World Leaders React to NSA Surveillance of Their Phone Calls

By:  Joe Wolverton, II, J.D.
World Leaders React to NSA Surveillance of Their Phone Calls

The heads of Germany and France have united in calling for a new intelligence relationship with the United States after allegations of surveillance surfaced in a Snowden document.

Wretched indeed is the nation in whose affairs foreign powers are once permitted to intermeddle!
-Thomas Jefferson, 1787

According to the Guardian’s account of information passed to the paper by National Security Agency (NSA) whistleblower Edward Snowden, there are at least 35 countries around the world that are now very wretched indeed.

“The National Security Agency monitored the phone conversations of 35 world leaders after being given the numbers by an official in another US government department,” the Guardian’s James Ball wrote on October 24.

Citing a “confidential memo,” the Guardian reports that NSA officials asked other departments of the Executive Branch to hand over their foreign contact lists so that they phone numbers on those “Rolodexes” could be added to NSA surveillance target rosters.

After the U.S. government officials complied with the NSA’s request, the numbers of the foreign leaders were immediately “‘tasked’ for monitoring by the NSA.”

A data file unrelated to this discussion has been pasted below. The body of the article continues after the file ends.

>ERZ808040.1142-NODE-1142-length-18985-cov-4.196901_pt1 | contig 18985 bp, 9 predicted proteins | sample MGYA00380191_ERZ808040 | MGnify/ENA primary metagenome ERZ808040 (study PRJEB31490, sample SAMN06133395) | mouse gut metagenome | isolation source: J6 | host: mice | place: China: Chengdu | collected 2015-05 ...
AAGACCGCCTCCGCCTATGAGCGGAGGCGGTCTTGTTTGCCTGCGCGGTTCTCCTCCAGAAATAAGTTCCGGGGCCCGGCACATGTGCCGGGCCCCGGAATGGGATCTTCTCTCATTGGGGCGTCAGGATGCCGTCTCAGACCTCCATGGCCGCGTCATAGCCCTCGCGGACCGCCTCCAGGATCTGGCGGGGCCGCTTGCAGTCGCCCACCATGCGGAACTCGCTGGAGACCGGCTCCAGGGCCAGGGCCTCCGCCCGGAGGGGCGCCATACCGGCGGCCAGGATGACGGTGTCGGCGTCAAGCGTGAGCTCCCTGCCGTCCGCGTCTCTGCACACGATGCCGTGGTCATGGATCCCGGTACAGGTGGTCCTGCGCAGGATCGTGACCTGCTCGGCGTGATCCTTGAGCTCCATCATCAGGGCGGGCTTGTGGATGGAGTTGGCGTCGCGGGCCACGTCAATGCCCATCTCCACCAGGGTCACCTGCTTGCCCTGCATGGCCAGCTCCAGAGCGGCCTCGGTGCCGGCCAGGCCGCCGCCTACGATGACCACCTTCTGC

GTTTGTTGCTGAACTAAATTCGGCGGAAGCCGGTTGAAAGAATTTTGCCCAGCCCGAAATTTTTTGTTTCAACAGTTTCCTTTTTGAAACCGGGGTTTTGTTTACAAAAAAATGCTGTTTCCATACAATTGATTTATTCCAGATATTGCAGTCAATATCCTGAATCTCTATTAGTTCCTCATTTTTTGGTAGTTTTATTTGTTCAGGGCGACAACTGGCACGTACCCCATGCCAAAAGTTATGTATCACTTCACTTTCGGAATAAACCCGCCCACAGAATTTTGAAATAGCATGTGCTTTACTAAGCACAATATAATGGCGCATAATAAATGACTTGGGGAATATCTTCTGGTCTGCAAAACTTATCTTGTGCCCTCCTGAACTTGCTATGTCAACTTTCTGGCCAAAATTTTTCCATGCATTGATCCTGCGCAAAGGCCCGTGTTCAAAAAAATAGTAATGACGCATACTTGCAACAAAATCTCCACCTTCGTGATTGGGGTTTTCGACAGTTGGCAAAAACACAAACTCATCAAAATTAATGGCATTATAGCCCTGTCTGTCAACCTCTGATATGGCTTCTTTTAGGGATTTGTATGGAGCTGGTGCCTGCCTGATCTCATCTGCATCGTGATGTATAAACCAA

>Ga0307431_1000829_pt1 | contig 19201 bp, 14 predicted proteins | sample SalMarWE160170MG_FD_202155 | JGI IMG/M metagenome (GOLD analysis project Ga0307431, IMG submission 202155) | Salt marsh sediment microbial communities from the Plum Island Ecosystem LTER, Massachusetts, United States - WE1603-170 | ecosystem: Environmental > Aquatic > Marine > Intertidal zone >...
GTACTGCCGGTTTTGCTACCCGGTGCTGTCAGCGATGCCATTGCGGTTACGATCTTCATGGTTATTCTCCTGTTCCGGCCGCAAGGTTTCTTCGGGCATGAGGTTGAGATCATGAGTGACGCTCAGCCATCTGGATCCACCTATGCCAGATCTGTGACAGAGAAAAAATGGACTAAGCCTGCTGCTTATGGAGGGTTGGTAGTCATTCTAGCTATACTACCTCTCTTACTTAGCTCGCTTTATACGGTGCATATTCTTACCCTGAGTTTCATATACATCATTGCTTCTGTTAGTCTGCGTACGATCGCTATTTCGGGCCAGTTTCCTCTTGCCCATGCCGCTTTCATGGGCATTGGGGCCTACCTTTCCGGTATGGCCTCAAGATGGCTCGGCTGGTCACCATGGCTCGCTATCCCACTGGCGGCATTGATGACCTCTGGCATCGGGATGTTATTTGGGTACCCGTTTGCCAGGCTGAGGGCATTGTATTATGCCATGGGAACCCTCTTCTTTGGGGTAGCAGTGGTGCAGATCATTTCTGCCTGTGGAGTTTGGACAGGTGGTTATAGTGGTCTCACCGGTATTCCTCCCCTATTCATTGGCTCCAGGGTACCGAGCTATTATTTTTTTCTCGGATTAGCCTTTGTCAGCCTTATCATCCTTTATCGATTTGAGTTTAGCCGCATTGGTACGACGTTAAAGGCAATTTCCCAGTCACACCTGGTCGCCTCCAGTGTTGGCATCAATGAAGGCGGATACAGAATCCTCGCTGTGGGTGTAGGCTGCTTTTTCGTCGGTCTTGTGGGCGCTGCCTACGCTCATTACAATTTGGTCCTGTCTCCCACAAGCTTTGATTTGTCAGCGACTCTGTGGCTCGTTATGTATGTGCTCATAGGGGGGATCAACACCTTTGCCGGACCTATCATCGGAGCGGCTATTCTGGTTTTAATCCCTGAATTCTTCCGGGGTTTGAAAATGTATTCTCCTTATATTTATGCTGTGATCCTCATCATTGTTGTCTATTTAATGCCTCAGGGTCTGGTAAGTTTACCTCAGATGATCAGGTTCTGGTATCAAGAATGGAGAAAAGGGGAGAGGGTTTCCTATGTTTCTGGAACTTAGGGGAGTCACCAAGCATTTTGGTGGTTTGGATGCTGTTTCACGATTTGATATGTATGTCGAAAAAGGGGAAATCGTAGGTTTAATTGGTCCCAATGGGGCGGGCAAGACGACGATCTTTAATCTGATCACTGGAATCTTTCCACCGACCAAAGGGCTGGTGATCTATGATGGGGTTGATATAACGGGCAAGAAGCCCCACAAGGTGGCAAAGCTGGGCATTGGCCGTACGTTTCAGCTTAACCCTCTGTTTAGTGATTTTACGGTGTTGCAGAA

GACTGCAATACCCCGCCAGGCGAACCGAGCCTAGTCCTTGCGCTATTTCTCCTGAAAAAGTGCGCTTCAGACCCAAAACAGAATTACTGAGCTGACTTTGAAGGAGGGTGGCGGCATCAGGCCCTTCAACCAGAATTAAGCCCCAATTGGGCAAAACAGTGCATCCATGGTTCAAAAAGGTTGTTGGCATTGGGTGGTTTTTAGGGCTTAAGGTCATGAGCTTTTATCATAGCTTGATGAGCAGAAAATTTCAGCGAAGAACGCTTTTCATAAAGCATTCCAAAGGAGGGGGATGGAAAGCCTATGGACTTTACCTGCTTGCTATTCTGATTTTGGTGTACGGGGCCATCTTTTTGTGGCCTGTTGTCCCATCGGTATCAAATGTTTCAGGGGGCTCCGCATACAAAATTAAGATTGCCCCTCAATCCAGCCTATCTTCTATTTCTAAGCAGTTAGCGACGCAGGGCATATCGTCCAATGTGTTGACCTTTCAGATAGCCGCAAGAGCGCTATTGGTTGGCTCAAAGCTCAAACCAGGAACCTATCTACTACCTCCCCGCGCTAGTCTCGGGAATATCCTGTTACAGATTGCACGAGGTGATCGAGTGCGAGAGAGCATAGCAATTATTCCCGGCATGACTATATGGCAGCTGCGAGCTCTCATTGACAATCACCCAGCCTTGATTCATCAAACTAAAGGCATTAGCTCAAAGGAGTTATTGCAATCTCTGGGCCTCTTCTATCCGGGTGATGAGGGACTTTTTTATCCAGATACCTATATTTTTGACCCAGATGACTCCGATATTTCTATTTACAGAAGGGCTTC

Many of those overseas targets of NSA snooping have called out the Obama administration, demanding that the president explain the reports and order the wiretaps be removed. Among those most vocal in their remonstrance was German chancellor Angela Merkel (shown, left). In a separate article, the Guardian’s Ian Traynor wrote:

Merkel was said by informed sources in Germany to be "livid" over the reports and convinced, on the basis of a German intelligence investigation, that the reports were utterly substantiated.

The German news weekly, Der Spiegel, reported an investigation by German intelligence, prompted by research from the magazine, that produced plausible information that Merkel's mobile was targeted by the US eavesdropping agency. The German chancellor found the evidence substantial enough to call the White House and demand clarification.

When asked October 23 about Merkel’s allegations, White House press secretary Jay Carney responded,

I can tell you that today, President Obama and Chancellor Merkel spoke by telephone regarding the allegations that you mention, that the U.S. National Security Agency intercepted the communications of the German Chancellor. And I can tell you that the President assured the Chancellor that the United States is not monitoring and will not monitor the communications of the Chancellor.

Click here to read the entire article.

Photo of German Chancellor Angela Merkel and French President François Hollande: AP Images

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